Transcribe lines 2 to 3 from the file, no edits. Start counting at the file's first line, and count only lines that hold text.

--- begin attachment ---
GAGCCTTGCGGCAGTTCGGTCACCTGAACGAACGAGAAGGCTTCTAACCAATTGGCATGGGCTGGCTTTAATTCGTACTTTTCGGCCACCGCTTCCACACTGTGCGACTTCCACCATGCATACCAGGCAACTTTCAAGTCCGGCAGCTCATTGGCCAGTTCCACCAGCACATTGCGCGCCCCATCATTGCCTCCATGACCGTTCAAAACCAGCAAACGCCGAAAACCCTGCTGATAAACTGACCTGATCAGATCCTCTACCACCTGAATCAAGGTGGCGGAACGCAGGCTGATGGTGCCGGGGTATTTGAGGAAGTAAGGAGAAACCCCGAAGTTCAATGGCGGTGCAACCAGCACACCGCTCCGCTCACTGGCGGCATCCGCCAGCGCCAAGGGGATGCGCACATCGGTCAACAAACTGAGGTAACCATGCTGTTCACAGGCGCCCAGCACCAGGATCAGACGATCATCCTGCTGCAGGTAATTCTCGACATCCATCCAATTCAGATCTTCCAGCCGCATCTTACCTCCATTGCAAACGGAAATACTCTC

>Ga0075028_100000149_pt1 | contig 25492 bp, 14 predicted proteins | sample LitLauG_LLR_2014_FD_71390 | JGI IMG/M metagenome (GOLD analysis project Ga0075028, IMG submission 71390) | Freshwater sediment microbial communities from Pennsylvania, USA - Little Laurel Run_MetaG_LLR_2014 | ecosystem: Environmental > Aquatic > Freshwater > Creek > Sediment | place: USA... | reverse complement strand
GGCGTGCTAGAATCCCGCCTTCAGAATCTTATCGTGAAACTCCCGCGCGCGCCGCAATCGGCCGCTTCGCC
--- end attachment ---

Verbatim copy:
>Ga0075028_100000149_pt1 | contig 25492 bp, 14 predicted proteins | sample LitLauG_LLR_2014_FD_71390 | JGI IMG/M metagenome (GOLD analysis project Ga0075028, IMG submission 71390) | Freshwater sediment microbial communities from Pennsylvania, USA - Little Laurel Run_MetaG_LLR_2014 | ecosystem: Environmental > Aquatic > Freshwater > Creek > Sediment | place: USA... | reverse complement strand
GGCGTGCTAGAATCCCGCCTTCAGAATCTTATCGTGAAACTCCCGCGCGCGCCGCAATCGGCCGCTTCGCC